An ethnographic, sociological analysis of the purpose and practice of education in America. We use three case studies—a liberal arts college, a boarding school, and a Job Corps center—to illustrate how class, bureaucratic, and secular-religious dimensions of education prepare youth for participation in American foreign and domestic policy at all levels. Exploring how youth and their educators encounter the complexities of ideology and bureaucracy in school, this book explores the flawed redemptive relationship between education and society in the United States. Paradoxically, these three schools studied prepare students to participate in a society whose values they oppose.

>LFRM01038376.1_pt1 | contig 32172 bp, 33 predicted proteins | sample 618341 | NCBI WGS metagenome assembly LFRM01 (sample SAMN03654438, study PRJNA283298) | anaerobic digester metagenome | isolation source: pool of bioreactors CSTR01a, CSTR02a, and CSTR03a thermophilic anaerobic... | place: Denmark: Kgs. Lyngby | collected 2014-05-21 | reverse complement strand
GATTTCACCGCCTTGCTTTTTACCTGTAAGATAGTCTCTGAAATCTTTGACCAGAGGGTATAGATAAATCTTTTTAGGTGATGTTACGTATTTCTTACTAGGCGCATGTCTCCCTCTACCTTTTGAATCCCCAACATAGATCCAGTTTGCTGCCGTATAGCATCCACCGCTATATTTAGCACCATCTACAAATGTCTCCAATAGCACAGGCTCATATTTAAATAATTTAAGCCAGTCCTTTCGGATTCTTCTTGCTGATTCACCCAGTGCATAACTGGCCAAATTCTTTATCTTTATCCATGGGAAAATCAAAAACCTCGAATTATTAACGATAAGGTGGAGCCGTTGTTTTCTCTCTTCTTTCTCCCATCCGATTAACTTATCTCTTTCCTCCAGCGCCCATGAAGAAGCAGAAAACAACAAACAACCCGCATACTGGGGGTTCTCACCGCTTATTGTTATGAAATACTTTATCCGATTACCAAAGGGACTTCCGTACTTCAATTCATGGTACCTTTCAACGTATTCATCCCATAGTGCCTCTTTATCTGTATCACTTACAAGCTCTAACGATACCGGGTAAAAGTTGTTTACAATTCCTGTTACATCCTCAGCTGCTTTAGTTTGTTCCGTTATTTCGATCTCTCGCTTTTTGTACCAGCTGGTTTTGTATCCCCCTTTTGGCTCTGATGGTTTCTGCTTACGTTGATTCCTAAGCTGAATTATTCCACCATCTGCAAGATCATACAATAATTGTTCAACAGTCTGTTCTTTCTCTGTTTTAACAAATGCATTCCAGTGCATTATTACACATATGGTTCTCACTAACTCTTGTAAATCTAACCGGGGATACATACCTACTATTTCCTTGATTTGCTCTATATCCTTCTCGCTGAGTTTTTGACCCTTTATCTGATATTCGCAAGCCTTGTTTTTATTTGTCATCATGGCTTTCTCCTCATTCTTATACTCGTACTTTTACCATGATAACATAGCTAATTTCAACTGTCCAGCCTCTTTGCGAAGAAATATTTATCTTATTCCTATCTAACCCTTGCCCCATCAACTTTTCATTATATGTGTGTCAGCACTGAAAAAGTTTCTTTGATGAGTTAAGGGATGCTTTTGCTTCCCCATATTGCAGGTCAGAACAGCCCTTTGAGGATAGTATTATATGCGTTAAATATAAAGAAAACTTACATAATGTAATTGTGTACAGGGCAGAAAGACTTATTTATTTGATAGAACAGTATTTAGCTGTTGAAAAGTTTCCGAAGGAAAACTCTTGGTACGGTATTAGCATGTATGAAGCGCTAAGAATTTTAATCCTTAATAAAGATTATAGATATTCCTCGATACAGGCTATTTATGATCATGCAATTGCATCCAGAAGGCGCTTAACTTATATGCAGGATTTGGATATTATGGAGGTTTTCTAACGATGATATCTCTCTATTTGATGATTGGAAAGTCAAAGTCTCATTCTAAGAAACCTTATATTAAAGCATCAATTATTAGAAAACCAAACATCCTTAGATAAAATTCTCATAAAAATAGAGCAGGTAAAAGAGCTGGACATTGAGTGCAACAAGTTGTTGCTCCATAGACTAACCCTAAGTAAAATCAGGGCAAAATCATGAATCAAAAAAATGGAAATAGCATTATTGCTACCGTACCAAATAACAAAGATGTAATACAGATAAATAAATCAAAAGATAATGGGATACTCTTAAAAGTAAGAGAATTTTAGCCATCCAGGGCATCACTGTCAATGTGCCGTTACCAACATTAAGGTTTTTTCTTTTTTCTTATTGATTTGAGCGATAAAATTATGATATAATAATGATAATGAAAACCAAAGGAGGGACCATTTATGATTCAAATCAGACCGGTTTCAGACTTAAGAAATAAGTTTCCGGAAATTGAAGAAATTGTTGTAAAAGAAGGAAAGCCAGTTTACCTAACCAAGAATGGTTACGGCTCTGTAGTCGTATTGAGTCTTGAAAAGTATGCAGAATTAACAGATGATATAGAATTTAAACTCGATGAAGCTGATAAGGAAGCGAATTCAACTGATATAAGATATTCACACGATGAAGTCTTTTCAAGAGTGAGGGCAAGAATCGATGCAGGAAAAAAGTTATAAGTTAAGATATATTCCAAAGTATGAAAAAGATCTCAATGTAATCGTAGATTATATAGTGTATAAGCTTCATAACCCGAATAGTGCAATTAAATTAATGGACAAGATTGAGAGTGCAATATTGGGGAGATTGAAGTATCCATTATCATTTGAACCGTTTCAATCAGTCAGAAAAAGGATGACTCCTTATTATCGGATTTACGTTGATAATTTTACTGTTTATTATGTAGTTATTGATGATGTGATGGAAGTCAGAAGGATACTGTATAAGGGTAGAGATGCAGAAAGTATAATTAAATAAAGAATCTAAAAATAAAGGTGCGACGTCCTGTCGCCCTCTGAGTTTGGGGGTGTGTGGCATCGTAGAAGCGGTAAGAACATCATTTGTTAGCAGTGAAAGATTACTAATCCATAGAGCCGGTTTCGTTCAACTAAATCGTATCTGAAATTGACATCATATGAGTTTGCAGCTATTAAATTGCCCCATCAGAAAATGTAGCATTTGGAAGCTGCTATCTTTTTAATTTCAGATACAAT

Temple University Press